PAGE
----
Captain Tuttle’s #CBR5 Review #32 – The Other Queen by Philippa Gregory

Lots of driving over the past week or so. Tampa to West Palm to Miami to Tampa to Orlando to Miami to West Palm to Tampa. Lots of time on my ass. Lots of time to listen to a very long story. That’s pretty much how I pick my books on CD – driving time. Since I was going to be in the car for a crap-ton of time, I knew I could go long. The last time I had lots of driving to do, I tried Proust’s Remembrance of Things Past. Who knew that the audiobook could be even more boring than the actual book?! So this time I decided to go pulp fiction. Well, pulp historical fiction.

We all know Philippa Gregory from such books as The Other Boleyn Girl, The Boleyn Inheritance, and other Tudor bodice rippers. The books we all hate to say we read (or listen to) and enjoy; total guilty pleasures. This book is no different. It’s about Mary, Queen of Scots (the “other” to Elizabeth I) during the time she was captive (guest?) in England after the whole Scotland debacle (Darnley murdered, Mary kidnapped and probably raped by Lord Bothwell, also maybe married to him and carrying twins). So Elizabeth puts Mary with one of her most loyal Lords, George, Earl of Shrewsbury and his wife Bess of Hardwick. Bess is an interesting historical figure that I had never heard of until listening to this book – I will definitely be looking into her more.

Anyway, there’s a lot here. Mary is semi-guest, semi-captive, sorta-queen, and is either staying with or jailed by the Shrewsburys. The story is told from the points of view of Mary, George, and Bess; which makes things very interesting, because Gregory has done the research to be able to talk about the exact same incident from three very different points of view, and she makes it sound plausible. Mary is vain, and fully believes that she is magic, untouchable, and ordained by her (catholic) god to rule. Bess is the daughter of a farmer who knows the value of a dollar (pound) and the value of land. Shrewsbury is of the old guard, landed gentry, his family has served the monarch (no matter who it is) for generations. Honor is all for Shrewsbury; safety is all for Bess (financial safety, that is); power and ruling is all for Mary.

There were a lot of passages at which I rolled my eyes, and most of those belonged to Mary. I would hope that a woman who could have ruled three countries (France, Scotland and England) wouldn’t have been such a determined flirt who used men and depended on them for the source of her power. Bess was more my style, an actual self-made woman who was considerably more clever than most of the people around her. According to the story (and from what I’ve gleaned from wikipedia), the “honor” of being responsible for Queen Mary bankrupted the Shrewsburys.

The people reading the story on the audiobook were all excellent actors, they really brought the characters to life. I’m not sure how I would feel about this in actual book form, but the audiobook kept me entertained and awake for my very long drives.

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Captain Tuttle’s #CBR5 Review #31 – Agincourt by Bernard Cornwell

This was yet another of my Kindle freebies (maybe a cheapie), and I’m glad I grabbed it. I didn’t realize that I had heard of Cornwell before, but he’s the guy who wrote all those “Sharpe’s” books, which were made into a TV series starring Sean Bean (I’m guessing since there was more than one, nothing from this show made the death reel).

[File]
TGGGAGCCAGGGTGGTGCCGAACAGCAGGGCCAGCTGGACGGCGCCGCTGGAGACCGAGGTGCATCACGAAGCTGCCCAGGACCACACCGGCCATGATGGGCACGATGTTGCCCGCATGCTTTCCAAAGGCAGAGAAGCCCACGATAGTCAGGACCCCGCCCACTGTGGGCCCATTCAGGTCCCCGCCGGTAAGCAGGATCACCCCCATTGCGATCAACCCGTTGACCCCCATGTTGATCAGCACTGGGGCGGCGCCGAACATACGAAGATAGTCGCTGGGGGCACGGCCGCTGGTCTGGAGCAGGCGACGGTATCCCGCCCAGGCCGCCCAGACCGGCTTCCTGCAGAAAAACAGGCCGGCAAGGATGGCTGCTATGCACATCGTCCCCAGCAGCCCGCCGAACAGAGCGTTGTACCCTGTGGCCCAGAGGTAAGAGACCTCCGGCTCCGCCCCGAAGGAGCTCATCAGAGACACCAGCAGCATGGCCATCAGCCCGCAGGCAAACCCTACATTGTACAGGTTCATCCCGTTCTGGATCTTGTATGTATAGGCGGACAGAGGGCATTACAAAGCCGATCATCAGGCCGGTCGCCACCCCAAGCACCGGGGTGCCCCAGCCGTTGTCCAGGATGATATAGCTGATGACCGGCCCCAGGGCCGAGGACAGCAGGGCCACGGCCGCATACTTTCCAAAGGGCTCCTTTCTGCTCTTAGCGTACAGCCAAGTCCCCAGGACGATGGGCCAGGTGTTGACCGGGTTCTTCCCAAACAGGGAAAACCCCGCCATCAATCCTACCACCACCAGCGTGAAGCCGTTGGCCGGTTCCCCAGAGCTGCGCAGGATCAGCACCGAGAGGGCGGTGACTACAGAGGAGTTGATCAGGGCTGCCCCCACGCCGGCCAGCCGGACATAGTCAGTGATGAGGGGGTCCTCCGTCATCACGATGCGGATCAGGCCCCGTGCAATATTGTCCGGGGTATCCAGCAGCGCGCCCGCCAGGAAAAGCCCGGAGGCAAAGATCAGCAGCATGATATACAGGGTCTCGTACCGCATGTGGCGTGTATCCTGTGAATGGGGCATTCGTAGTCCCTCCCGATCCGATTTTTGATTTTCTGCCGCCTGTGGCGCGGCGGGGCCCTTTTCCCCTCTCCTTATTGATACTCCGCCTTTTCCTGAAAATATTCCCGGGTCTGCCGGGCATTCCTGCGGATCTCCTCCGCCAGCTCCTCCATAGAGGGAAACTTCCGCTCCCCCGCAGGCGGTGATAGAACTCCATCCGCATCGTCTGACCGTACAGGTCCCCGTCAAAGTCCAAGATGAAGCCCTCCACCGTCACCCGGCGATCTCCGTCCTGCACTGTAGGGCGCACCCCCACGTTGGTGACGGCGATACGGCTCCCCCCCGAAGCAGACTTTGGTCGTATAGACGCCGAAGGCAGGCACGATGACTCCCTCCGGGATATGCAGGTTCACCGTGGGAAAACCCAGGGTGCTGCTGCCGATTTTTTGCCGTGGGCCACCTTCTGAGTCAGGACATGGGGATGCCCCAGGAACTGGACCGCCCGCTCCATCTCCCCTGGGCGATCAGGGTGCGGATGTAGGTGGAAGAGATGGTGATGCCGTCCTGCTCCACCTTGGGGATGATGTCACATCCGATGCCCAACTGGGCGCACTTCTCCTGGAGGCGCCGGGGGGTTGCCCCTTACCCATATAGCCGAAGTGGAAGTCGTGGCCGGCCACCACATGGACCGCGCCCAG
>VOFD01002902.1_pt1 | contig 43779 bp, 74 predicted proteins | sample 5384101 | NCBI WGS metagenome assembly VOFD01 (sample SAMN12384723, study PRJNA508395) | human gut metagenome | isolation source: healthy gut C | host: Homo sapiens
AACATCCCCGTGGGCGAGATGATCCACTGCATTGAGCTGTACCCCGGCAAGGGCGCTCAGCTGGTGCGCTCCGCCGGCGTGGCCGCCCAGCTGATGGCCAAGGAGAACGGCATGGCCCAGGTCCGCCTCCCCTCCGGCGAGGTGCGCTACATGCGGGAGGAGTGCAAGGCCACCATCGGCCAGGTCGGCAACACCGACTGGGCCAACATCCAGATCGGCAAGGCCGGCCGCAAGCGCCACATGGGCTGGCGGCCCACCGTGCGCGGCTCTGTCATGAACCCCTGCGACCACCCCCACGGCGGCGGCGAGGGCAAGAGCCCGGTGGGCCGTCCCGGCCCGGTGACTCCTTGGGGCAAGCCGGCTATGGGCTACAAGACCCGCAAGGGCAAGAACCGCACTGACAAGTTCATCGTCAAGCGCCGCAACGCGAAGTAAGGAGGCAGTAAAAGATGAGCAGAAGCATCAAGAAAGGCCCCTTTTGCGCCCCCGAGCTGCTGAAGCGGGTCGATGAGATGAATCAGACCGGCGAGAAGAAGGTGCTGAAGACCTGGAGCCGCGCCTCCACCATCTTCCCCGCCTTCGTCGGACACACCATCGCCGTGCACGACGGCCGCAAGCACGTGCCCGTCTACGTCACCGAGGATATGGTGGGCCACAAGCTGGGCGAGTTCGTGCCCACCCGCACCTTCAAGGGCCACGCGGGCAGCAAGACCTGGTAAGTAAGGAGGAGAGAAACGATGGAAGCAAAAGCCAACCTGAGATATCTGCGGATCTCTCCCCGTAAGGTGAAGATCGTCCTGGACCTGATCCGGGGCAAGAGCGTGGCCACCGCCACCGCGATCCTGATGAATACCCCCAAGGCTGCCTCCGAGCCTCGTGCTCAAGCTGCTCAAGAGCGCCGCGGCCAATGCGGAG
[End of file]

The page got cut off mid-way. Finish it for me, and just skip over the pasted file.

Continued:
This book clearly deals with the battle at Agincourt, the battle that made Henry V famous. Our hero is a Zelig sort, Nicholas Hook. He’s a paragon, of course; perfect archer, good guy, handsome, always says the right thing. He meets King Harry, as well as other real historical figures. And they all think he’s super cool. He also have people who hate him, but they’re awful and evil, also of course.

Agincourt was well-written and well-researched. I had to hit wikipedia several times just to learn stuff that made the story make more sense. Hook has a revelation when he’s trapped during an ambush in France, and feels like he’s been adopted by Saints Crispin and Crispinian (note the connection there); they even speak to him. Crispinian’s the softer brother, he gives Hook hints and directions about how to be nice and save himself and others. Crispin is kind of a dick, he helps Hook be ruthless when he has to.

If you’ve read any of my reviews, you know I’m a fool for historical fiction, and I don’t really discriminate between time periods. If it ain’t now, I love it. This book made me want to go back and re-read Henry V, and to learn more about that time. To me, that makes a great historical novel.

Captain Tuttle’s #CBR5 Review #29 – Stealing Athena by Karen Essex

Thomas Bruce, otherwise known as the Earl of Elgin, was appointed ambassador to the Ottoman Empire in 1798. He was fairly young to receive such an honor, but he had distinguished himself at court and impressed the king. At the time he was also deeply in debt, with little to no income, and a bachelor. Just before he left for Constantinople (not Istanbul), he married Mary Nisbet, the only child of a wealthy man, and heir to a very large fortune. He was very interested in classical art, and Greece (which was part of the Ottoman Empire at the time) was the perfect place for him to take drawings & models so that England could be cooler & artier than France.

Stealing Athena is the story of Mary, and her experiences as Lady Elgin, the wife of a diplomat and a landed earl. It’s about Elgin’s decision to take the sculptures from the Parthenon, rather than drawings and models (ostenstibly to preserve them, but he was also very acquisitive). It’s about how Mary helped Elgin in every way she could, bearing him children, and paying for everything (technically, her dad did, which he didn’t like). It’s about how Mary was able to charm people in power so that Elgin could get what he wanted.

And what did it get her in the end? Well, Elgin was sick often, and treated with mercury, which may have been the cause of his nose rotting away. He wore a leather nose mask so he wouldn’t scare people. Ick. There are theories that it was syphillis that rotted his nose, but neither Mary nor the children exhibited any symptoms, and Elgin lived to 75, so it probably wasn’t the syph. Mary bore him five children, four of whom survived into adulthood. In the book, each birth was hellish for Mary (makes sense, I tried it without drugs, and it sucked).